Writing about ancestral time now, as spring unfolds, motivates thinking about time as embodied in the web of relationships between myself and other parts of nature across time. I observe the gradual unfolding of leaves in the Crabapple tree outside the dining room window. On my walk to and from the train in the mornings and evenings I notice increased bird activity, with new nests appearing in the trees around the neighborhood. The evenings seem filled with birdsong in ways I can hardly remember from years before. I seem to feel lightness in my step and wonder how my own mood is being affected by these changes around me. How am I part of these changes?
These reflections resonate with our aesthetic interactions with the places we live in and move through. But these interactions seem to make constant reference not only to space but also to the temporal character of things around us. The deep pink enveloped in the perfect form of a Camellia blossom in the garden is something I appreciate as a single ‘item’ before me, but it is nested in a history of the plant coming out of winter, gradually forming buds, and just this past week, flowering. That is to say, there is the moment of being struck by the beauty of the flower, and while that moment has a singular aesthetic effect on me, it is referenced to a history, a temporal aesthetic relationship between a flowering plant and my own human perspective.
How is time placed within these aesthetic meetings? Now, of course time is part of our framework for understanding the world: cause and effect, things coming in and out of existence, relations with the past, present, and looking forward into the future. There are aesthetic ‘moments’ to be sure, and they stay with us (I don’t mean to devalue them), but time is not often explicit in aesthetic experiences or in the theoretical discussions that surround them. The temporal character of things is very much part of their existence, and this is something we can experience through our own bodies (for example, as we age), and through the aesthetic surface of things outside ourselves. Biological, environmental, ecological, seasonal, geological, atmospheric (and so on) change brings to life the role of distant past, recent past, present, and future. Aesthetic engagement holds great potential for acquainting us more intimately with things. It provides a route into simply noticing things more, to hear more carefully, to see more attentively, to smell, taste or touch something we might otherwise pass by. Being aware of dynamic change in aesthetic qualities provides a sort of knowledge by acquaintance and can develop our sensitivity in relationship to changes around us.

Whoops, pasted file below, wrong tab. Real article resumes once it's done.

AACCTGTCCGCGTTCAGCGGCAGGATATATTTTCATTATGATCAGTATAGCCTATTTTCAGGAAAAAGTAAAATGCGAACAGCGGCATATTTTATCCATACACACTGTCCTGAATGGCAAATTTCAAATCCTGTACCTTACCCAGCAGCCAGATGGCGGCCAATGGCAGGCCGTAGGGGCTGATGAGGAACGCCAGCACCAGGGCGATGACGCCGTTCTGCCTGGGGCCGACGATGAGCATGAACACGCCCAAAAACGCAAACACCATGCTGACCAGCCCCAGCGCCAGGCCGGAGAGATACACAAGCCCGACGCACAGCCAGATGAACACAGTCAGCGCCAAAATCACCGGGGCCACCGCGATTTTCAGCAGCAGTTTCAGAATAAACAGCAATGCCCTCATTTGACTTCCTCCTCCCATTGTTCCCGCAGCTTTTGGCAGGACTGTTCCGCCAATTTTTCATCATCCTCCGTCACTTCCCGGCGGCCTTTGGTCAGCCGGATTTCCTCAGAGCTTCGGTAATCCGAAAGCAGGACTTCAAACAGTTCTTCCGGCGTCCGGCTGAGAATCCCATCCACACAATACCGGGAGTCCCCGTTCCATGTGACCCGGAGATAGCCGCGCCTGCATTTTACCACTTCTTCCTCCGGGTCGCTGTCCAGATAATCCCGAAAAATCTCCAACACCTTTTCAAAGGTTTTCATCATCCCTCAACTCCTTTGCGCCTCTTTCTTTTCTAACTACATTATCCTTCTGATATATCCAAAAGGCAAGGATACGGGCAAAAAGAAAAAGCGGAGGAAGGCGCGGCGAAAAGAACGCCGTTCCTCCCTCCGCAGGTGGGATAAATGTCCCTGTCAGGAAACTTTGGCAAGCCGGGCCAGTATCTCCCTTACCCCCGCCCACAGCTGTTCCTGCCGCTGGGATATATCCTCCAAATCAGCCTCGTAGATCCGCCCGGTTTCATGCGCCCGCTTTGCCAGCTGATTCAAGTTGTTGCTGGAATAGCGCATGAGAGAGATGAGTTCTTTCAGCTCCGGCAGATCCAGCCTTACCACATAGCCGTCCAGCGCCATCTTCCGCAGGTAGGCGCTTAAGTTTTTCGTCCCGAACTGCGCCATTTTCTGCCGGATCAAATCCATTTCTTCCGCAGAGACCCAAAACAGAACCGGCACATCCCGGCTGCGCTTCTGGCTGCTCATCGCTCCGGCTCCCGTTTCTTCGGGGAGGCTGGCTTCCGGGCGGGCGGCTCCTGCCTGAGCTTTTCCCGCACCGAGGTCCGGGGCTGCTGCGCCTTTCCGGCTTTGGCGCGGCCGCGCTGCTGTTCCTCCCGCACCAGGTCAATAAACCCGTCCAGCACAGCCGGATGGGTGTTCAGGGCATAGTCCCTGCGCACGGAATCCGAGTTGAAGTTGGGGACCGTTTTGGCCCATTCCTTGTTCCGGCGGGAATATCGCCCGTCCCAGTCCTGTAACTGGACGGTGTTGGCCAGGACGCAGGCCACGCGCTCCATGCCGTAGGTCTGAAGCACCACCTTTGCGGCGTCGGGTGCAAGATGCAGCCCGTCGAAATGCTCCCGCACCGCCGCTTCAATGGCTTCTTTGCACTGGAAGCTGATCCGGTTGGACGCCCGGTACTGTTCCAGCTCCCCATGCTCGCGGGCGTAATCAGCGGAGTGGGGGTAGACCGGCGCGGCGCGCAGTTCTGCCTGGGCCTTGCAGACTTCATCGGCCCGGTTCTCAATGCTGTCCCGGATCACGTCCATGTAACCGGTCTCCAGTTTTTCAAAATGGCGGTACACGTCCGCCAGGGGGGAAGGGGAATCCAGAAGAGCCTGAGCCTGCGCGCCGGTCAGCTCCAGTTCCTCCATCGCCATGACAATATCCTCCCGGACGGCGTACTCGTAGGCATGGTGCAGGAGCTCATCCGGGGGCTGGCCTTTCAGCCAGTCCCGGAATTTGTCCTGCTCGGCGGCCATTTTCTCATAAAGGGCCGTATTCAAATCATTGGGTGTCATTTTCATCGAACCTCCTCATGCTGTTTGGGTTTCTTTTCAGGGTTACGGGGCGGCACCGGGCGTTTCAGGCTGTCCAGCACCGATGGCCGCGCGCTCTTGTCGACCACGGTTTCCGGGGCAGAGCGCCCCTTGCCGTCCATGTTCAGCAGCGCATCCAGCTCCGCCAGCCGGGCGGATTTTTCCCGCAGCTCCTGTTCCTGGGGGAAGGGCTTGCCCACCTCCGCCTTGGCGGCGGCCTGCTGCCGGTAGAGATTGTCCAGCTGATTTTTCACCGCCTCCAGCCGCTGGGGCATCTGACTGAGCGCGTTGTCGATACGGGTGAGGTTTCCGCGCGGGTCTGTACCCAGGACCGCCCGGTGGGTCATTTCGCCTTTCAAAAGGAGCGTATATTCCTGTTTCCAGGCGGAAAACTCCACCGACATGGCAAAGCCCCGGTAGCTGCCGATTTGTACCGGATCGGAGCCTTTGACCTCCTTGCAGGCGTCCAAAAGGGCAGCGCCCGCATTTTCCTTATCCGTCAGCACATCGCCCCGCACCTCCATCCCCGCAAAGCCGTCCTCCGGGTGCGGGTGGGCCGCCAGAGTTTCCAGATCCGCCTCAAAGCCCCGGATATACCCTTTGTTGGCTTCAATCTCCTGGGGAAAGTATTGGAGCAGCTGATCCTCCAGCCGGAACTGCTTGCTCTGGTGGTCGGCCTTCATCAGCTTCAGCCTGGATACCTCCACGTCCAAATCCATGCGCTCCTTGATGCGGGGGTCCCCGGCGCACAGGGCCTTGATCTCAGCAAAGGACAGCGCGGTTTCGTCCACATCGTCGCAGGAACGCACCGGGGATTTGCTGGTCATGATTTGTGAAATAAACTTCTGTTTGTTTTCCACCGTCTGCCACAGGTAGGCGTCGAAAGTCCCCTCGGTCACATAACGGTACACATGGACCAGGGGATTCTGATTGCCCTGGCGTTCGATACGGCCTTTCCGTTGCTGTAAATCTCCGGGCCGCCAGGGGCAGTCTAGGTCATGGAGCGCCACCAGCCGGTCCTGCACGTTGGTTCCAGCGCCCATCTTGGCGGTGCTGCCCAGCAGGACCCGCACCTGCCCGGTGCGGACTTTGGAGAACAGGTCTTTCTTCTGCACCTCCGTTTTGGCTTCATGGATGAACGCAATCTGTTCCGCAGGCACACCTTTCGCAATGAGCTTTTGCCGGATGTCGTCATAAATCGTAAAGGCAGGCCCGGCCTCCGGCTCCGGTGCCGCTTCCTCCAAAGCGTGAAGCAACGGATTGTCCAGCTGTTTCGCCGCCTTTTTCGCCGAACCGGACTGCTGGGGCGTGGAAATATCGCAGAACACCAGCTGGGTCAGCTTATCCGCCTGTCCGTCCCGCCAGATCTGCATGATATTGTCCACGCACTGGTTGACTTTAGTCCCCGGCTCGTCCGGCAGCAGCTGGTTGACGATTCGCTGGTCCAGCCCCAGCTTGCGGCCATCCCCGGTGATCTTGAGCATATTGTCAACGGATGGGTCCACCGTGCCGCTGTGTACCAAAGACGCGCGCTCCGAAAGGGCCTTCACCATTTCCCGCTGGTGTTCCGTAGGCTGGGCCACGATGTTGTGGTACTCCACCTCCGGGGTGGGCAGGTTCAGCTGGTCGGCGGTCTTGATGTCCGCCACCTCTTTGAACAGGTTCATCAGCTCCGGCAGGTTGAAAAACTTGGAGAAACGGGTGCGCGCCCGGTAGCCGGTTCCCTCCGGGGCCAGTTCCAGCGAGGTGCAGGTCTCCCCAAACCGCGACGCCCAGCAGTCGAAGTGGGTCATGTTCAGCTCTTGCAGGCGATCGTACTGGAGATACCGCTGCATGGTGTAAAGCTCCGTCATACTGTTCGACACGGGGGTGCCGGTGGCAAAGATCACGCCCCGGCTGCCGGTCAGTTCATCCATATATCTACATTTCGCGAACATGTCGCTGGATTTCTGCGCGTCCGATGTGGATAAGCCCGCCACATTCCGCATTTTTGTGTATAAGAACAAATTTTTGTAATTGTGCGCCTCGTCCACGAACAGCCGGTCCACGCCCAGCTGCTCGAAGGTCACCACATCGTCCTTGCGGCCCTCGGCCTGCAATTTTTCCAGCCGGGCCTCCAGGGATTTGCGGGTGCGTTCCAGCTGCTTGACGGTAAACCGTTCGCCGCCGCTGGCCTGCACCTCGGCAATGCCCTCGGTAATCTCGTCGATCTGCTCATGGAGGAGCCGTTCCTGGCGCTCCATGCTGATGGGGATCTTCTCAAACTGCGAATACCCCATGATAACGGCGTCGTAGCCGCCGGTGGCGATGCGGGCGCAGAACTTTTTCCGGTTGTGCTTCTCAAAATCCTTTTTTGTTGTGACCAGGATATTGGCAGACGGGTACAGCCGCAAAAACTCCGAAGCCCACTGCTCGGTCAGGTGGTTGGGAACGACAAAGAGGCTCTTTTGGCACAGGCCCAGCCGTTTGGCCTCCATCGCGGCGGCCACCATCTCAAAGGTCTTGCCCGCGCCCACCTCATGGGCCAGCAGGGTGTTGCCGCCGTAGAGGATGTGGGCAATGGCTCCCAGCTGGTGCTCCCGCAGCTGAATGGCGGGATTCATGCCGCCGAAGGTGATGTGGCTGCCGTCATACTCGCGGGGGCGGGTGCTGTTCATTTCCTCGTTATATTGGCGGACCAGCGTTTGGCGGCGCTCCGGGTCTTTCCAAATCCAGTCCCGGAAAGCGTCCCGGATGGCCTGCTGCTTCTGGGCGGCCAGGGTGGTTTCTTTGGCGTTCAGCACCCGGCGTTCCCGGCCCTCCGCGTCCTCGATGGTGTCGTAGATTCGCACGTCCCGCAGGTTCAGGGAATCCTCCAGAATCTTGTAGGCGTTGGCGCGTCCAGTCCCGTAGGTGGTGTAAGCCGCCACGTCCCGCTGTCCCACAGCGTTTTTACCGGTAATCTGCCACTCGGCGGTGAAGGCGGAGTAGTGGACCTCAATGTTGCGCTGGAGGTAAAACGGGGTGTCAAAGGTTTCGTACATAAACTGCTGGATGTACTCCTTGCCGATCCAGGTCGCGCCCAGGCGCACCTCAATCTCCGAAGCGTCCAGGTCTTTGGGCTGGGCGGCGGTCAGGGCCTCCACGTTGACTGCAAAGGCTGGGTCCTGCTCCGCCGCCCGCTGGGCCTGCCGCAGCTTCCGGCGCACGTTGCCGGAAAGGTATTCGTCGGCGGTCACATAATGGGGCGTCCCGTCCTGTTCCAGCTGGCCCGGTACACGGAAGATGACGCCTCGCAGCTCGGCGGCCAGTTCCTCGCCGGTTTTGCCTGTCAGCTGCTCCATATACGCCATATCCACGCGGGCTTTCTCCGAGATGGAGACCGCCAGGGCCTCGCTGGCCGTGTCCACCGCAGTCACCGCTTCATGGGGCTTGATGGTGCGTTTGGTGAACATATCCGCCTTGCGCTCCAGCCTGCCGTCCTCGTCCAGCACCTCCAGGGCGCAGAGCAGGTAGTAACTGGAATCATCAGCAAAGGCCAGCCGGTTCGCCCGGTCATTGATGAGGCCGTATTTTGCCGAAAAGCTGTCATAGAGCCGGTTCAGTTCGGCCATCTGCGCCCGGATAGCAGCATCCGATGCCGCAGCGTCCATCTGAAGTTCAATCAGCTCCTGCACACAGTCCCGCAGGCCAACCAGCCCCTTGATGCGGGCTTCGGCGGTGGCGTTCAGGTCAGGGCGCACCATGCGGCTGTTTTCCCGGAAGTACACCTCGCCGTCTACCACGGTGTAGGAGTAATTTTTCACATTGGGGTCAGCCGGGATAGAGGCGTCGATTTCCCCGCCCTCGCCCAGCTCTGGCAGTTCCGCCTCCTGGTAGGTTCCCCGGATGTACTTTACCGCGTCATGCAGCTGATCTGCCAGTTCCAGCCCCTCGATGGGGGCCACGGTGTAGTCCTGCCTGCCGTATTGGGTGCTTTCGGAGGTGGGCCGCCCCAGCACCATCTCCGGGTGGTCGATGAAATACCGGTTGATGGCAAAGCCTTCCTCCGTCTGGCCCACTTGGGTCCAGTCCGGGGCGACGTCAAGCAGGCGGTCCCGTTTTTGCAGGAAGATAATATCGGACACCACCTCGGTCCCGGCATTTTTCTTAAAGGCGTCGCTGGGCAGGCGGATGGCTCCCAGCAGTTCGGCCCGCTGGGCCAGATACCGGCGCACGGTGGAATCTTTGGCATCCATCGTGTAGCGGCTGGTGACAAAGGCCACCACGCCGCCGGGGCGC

I’m not much of a gardener, though I enjoy being in gardens. I suspect that many gardeners have this kind of aesthetic sensitivity, equipped with a strong sense of temporal aspects (life cycles, decay, the effects of seasons and weather) and able to experience, first-hand, change in these semi-natural places where plants, insects, birds, earth and humans, meet. Thinking temporally across nature-people relationships suggests to me the more specific notion of ‘intergenerational aesthetics’, where issues about temporal change come to the fore through the ephemeral nature of (many) aesthetic qualities and through the evolution of different aesthetic relationships. In our research project, I will be thinking about ancestral time through this notion, hoping to establish an agenda for intergenerational questions raised within and by aesthetic experiences.